Out of all the personal resources anyone can have, the one we can not store, save up or increase is TIME. And I don’t just mean how one uses the hours in a day. I mean the sum total of the future days each of us has left to live. That sum total is limited and finite. For every extra day you remain chained to a job now, you DON’T get to add on a compensating free day after you retire. Once a day passes, it is gone and cannot be replaced. So how one has spent that day — each day — is a crucial issue. Perhaps THE crucial issue in the sum total of each of our lives.
That is why for me the fundamental goal of personal finance is to maximize free time. To have as much time as possible free from financial obligations. To stop needing to hold a job as early as possible in life.
If you share that goal of life time freedom, then the personal finance articles in Retired To Win will make sense to you. But if you prize things above freedom, then those writings will strike you as wrong. If you value having maximum control of your time and your life, you’ll find yourself agreeing with many of the personal finance strategies and conclusions in Retired To Win. But if you value the psychological trappings and ostentatious symbols of media-defined middle class status above freedom, then you will think that I am either crazy or naively unrealistic.
Living Free Is the Bottom Line
If you are a hiker, on a beautiful sunny day do you have the freedom to go enjoy yourself in the woods… or are you imprisoned indoors by your job? If you are the parent of a toddler, on that same beautiful day do you have the freedom to enjoy that day with your child at the park or playground… or does your job obligation force you to miss out and leave your child with a stranger while you go joylessly to pound a keyboard, sling a tray or punch a press?
And, on a stormy, snowy, icy or otherwise miserable day, are you free to choose to stay warm, safe and dry in your home… or are you compelled to leave your home and endure those hazardous and miserable conditions to keep a business appointment, meet a job deadline, or avoid a supervisor’s ill will?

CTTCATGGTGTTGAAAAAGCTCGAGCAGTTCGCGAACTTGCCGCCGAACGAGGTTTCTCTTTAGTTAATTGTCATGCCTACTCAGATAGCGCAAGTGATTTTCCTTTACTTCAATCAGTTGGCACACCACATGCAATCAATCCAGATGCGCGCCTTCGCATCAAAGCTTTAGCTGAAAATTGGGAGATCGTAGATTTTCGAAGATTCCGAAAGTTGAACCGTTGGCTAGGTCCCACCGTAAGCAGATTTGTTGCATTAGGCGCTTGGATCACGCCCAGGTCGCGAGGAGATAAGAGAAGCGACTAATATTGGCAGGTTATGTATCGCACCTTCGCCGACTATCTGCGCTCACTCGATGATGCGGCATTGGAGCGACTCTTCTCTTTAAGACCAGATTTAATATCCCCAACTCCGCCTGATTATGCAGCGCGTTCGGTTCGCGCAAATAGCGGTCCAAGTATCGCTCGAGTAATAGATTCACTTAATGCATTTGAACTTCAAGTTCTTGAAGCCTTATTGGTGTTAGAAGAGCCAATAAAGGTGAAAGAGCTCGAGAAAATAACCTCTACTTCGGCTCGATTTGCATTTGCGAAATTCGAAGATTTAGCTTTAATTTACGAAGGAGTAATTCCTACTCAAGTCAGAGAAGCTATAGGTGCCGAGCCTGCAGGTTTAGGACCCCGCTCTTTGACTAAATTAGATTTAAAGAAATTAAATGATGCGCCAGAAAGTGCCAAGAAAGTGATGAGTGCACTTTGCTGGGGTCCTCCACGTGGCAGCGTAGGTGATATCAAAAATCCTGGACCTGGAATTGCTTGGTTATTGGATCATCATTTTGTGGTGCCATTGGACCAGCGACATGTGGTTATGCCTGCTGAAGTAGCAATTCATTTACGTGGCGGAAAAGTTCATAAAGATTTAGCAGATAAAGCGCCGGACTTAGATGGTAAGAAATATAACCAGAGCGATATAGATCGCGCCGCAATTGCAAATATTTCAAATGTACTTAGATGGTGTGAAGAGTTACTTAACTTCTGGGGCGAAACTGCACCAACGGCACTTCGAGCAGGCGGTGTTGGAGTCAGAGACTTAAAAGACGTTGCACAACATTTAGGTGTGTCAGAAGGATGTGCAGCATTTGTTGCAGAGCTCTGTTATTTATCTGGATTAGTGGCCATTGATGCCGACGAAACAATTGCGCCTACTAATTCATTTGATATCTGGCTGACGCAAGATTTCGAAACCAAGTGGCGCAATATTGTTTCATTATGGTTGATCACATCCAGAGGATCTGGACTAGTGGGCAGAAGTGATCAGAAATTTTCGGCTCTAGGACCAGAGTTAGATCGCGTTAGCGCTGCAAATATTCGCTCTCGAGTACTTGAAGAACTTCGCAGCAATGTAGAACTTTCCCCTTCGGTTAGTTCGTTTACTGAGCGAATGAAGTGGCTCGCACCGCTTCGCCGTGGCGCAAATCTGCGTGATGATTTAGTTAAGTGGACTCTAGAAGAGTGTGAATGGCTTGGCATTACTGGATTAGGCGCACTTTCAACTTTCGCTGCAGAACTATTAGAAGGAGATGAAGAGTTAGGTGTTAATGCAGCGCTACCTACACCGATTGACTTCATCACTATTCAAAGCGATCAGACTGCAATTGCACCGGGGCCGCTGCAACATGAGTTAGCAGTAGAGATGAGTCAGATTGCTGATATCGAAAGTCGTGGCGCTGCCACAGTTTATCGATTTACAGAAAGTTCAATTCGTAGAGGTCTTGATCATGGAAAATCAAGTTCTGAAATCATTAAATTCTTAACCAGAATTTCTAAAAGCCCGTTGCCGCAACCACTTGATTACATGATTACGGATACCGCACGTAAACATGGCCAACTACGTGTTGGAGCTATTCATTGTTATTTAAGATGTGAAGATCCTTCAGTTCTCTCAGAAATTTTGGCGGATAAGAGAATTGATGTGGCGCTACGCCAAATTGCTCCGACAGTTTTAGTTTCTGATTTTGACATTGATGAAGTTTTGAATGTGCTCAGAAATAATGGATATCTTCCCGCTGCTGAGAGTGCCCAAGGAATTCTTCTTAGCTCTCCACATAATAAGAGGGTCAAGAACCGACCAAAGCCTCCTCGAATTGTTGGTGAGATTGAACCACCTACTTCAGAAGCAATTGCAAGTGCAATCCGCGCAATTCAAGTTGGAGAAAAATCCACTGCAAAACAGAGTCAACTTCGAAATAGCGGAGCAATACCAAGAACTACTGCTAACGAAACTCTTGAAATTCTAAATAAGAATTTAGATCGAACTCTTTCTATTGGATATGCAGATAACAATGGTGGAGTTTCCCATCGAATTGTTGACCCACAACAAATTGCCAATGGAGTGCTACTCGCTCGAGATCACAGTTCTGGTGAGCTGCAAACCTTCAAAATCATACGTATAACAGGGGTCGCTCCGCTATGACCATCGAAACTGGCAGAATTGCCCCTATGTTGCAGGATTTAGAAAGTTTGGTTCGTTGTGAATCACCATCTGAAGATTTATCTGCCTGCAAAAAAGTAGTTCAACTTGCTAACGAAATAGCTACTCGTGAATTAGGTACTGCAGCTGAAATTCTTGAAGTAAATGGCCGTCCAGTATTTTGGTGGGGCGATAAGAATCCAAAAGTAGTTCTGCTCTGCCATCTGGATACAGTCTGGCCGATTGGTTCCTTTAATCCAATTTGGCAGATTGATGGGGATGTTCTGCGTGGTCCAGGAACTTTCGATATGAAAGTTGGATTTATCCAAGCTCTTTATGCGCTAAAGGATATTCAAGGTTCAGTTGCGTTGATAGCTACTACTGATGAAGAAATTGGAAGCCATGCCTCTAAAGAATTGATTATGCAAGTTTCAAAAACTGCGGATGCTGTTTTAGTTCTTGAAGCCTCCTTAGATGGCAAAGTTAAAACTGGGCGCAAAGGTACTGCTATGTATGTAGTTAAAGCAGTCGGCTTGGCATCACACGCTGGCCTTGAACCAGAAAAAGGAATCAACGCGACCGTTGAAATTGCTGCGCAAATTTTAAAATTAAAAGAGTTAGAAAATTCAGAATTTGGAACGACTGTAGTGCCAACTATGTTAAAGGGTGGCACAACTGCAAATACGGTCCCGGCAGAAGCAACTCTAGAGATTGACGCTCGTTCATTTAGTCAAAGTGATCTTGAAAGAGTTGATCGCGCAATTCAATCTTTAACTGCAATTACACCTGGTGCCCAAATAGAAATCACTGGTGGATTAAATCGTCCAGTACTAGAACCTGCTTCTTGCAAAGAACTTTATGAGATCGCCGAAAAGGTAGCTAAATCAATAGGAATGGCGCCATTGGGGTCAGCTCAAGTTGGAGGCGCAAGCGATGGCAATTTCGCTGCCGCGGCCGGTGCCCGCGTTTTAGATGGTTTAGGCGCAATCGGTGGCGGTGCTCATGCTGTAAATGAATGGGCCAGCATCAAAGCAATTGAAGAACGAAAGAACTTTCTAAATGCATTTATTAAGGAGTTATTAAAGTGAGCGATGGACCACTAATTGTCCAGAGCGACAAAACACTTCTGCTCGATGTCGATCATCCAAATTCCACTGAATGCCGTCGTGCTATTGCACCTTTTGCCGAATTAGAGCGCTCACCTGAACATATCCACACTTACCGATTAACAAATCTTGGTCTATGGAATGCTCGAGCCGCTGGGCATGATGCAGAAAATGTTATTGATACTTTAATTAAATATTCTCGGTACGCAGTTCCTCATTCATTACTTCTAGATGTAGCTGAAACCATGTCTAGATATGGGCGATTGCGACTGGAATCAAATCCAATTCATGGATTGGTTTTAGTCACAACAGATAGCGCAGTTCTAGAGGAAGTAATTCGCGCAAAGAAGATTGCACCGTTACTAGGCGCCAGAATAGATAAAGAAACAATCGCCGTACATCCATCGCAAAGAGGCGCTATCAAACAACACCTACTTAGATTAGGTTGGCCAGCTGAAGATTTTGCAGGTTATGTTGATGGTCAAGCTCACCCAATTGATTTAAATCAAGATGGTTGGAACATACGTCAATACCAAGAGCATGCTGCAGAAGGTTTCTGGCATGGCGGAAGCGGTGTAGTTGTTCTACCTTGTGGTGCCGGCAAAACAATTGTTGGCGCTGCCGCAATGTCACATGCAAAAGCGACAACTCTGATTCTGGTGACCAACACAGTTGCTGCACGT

I can take that hike. I can enjoy that day at the park. I can stay home on that miserable day. Can you? Would you like to be able to? Is breaking free important enough to you to do something about it?
Make Financial Planning for Earlier Retirement Your Ticket to Freedom
The difference between how many free-to-live days and how many obligated days you get to have during your life is based on how you manage your finances. Because whether you can cut loose to live free from job obligations or must endure those obligations far into your future all comes down to MONEY. To what your expenses are. And to how much money you need to accumulate to be able to cover those expenses with passive income — without having to hold down a job.
That is why, for me, the key financial yardstick is not actually financial at all. My key financial yardstick is TIME. How much of it needs to be spent at a job to fund that string of shiny, showy new baubles — and how much of it can be fully enjoyed in freedom from job and financial obligations. And, to me and many others, increasing time freedom is the main goal of personal financial management.
In the end, based on your own values you will conclude that managing personal finances with earlier retirement as the end goal leads to a rich, free life or to a mean “non elite” life. You will have to decide which view to live by.
But be aware. One view will almost certainly keep you chained to a job for many more years than you have to be. Maybe even for the rest of your life. The other view could let you break free to fully enjoy the rest of your life. And a lot sooner than you’d think.
So I hope you’ll accept this dare and set off on a personal finance journey that takes you on the road to freedom that I have already traveled.
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image courtesy of bplanet at FreeDigitalPhotos.net